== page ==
Kathleen Turner talks The Perfect FamilyBody Heat, and her return to cinema

Kathleen Turner talks The Perfect FamilyBody Heat, and her return to cinema

Welcome to Random Roles, wherein we talk to actors about the characters who defined their careers. The catch: They don’t know beforehand what roles we’ll ask them to talk about.

The actor: Kathleen Turner enjoyed one of the all-time great cinematic debuts with 1981’s Body Heat, a scorching, erotic neo-noir that cast her as a femme fatale who mercilessly toys with gullible lawyer William Hurt. A string of unforgettable roles and films followed, including the wacky 1983 Steve Martin comedy The Man With Two Brains and the smash-hit 1984 adventure Romancing The Stone. The latter was the first of three collaborations with co-stars Michael Douglas and Danny DeVito: The trio followed up with the 1987 sequel The Jewel Of The Nile and the pitch-black 1989 hit comedy The War Of The Roses. More hits followed for Turner: the moody 1984 psychological thriller Crimes Of Passion; 1985’s John Huston project Prizzi’s Honor, which pitted her and Jack Nicholson against each other as hired killers in love; the bittersweet 1986 time-travel comedy Peggy Sue Got Married; and the groundbreaking 1988 live-action/animation hybrid Who Framed Roger Rabbit, where Turner voiced Jessica Rabbit, the ultimate cartoon siren. Motherhood and then rheumatoid arthritis slowed Turner down a bit, and in recent years, she’s gravitated toward the stage, turning in acclaimed performances in The Graduate and Who’s Afraid Of Virginia Woolf? And while she’s worked steadily, with smaller roles in The Virgin Suicides, Marley & Me, and many others, plus TV appearances on series from Friends to Californication, she hasn’t played the lead in a film since John Waters’ 1994 camp classic Serial Mom. Turner recently changed that; she stars in The Perfect Family, a satirical comedy-drama about a rigidly Catholic mother who must come to terms with her imperfect family when she’s nominated for Catholic WomAn Of The Year.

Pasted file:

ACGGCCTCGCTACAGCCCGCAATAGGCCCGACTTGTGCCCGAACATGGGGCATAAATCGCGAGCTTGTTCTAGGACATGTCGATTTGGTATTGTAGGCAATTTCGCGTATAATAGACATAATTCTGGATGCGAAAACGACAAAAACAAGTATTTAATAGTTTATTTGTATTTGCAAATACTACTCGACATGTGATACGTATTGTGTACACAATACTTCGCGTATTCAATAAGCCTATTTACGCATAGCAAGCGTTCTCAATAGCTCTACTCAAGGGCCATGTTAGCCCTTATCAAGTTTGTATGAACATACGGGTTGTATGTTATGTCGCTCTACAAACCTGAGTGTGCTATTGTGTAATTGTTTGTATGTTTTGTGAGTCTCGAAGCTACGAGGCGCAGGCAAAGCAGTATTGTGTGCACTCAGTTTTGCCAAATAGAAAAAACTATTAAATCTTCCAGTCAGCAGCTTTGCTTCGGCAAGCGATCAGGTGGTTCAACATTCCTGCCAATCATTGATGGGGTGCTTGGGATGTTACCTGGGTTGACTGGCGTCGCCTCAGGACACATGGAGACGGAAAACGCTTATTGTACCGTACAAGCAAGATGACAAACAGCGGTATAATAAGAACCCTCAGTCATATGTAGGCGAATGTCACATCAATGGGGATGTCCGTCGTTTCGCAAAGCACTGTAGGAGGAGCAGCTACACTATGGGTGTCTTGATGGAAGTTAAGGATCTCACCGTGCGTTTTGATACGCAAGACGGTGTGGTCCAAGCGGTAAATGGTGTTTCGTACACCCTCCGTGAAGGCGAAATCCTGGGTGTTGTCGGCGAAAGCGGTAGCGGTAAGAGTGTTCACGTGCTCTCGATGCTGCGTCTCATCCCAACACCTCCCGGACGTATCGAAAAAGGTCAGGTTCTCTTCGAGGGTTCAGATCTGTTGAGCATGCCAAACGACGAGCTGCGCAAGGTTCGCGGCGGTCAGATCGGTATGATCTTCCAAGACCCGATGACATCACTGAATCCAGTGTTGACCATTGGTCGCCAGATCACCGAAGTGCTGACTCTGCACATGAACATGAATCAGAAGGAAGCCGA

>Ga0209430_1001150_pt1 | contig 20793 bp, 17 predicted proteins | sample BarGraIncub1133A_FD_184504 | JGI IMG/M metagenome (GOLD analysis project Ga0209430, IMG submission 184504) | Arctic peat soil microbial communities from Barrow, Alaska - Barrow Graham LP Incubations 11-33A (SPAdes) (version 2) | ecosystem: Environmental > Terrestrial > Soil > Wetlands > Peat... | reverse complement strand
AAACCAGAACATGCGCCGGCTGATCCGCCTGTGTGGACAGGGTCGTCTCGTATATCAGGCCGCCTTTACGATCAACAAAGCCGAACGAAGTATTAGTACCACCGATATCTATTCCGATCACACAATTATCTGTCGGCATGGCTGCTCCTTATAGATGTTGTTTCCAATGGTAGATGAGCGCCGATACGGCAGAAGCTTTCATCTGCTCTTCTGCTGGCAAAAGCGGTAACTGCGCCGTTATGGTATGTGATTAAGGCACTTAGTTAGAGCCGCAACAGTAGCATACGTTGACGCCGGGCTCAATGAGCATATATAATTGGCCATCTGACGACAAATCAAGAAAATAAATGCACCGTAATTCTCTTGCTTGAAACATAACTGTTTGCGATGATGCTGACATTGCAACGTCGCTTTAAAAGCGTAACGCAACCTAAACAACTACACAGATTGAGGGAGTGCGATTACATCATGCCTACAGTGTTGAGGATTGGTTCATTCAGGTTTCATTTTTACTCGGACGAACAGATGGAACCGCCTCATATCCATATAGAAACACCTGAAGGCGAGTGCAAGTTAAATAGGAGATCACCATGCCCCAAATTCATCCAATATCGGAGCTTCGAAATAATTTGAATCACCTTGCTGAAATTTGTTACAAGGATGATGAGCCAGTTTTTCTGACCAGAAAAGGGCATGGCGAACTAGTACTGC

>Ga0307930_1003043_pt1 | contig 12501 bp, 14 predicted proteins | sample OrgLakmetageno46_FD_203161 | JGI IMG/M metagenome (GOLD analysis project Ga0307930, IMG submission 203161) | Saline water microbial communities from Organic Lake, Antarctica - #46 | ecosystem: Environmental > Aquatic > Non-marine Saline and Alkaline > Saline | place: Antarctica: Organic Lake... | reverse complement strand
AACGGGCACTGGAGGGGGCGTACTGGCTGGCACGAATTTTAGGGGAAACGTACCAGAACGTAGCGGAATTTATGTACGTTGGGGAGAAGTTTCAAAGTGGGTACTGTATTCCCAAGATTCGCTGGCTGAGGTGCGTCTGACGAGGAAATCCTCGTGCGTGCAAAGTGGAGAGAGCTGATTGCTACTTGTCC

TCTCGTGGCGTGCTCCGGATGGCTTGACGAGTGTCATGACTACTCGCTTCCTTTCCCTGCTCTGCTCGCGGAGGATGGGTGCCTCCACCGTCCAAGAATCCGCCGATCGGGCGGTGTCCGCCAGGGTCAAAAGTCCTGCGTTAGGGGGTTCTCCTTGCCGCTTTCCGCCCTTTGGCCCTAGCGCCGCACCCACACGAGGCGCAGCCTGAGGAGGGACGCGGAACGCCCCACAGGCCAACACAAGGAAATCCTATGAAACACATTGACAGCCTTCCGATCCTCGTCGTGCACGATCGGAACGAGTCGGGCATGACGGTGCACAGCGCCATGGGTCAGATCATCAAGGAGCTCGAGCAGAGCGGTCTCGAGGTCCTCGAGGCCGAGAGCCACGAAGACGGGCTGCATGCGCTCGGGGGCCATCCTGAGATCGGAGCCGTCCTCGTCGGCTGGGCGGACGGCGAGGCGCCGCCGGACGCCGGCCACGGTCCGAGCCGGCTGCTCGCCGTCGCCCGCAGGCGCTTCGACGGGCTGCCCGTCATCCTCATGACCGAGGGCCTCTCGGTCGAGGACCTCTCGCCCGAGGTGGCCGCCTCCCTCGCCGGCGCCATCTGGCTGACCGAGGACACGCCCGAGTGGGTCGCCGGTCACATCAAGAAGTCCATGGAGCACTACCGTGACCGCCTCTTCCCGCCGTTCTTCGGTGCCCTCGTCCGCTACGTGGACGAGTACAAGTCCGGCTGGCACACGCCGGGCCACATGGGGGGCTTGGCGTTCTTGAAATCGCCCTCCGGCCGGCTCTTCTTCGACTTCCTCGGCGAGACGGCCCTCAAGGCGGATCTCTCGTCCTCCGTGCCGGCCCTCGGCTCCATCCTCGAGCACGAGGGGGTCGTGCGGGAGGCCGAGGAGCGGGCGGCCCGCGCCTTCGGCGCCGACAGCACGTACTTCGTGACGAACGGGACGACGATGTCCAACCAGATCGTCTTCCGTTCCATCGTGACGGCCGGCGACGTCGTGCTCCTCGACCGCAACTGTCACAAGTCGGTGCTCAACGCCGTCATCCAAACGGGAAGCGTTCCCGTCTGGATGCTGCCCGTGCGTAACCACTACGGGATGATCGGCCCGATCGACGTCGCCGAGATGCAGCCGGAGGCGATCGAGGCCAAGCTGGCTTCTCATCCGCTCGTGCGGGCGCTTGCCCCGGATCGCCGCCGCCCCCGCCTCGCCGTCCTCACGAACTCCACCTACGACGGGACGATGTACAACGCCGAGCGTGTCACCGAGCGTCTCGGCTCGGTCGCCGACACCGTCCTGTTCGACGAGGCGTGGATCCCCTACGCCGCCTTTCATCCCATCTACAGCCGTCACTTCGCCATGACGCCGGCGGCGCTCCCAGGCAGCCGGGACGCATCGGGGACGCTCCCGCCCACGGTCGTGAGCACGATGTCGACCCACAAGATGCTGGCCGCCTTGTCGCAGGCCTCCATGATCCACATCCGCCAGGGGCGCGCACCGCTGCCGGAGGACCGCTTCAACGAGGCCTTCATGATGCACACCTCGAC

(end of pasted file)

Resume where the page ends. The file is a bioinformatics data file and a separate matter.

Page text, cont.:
The Perfect Family (2012)—“Eileen Cleary”
Kathleen Turner: I play this woman, Eileen Cleary, who is a devout, practicing Catholic who believes very much, and has accepted and lives by the doctrines and tenants of the Catholic Church. She is nominated to win this Catholic Woman Of The Year award, which carries with it a prayer of absolution, which would absolve her of past sins. A Get-Out-Of-Jail-Free card, as it were. She very, very much wants to win this award, but part of the assessment involves her family, and whether they are a good Catholic family. And that’s just not the case. Her son has left his wife and two children and is having an affair with a manicurist. Her husband is a recovering alcoholic, who had many infidelities in the past. And her daughter is a lesbian who is getting married and is five months pregnant. So this is hardly a conformist Catholic family. The conflict is really to find the way for the love they hold for each other, and the compassion, to reconcile with what the Church tells her to believe.

The A.V. Club: What attracted you to the role, specifically?